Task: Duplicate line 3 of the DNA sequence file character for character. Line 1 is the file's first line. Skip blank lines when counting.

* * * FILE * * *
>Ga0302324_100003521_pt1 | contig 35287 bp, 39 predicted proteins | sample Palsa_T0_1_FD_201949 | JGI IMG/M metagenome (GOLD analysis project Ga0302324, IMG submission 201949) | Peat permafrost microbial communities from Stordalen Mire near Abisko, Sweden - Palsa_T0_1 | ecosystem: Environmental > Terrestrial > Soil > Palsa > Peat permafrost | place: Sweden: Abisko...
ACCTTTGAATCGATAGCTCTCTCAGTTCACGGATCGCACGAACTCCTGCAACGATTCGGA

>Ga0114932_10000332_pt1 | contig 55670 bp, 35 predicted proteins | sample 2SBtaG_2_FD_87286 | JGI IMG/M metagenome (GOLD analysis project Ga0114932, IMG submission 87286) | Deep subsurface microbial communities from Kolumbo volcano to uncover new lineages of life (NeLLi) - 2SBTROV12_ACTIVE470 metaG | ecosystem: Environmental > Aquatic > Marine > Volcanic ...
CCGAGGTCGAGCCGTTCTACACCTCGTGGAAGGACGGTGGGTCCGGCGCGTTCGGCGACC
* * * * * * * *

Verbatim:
>Ga0114932_10000332_pt1 | contig 55670 bp, 35 predicted proteins | sample 2SBtaG_2_FD_87286 | JGI IMG/M metagenome (GOLD analysis project Ga0114932, IMG submission 87286) | Deep subsurface microbial communities from Kolumbo volcano to uncover new lineages of life (NeLLi) - 2SBTROV12_ACTIVE470 metaG | ecosystem: Environmental > Aquatic > Marine > Volcanic ...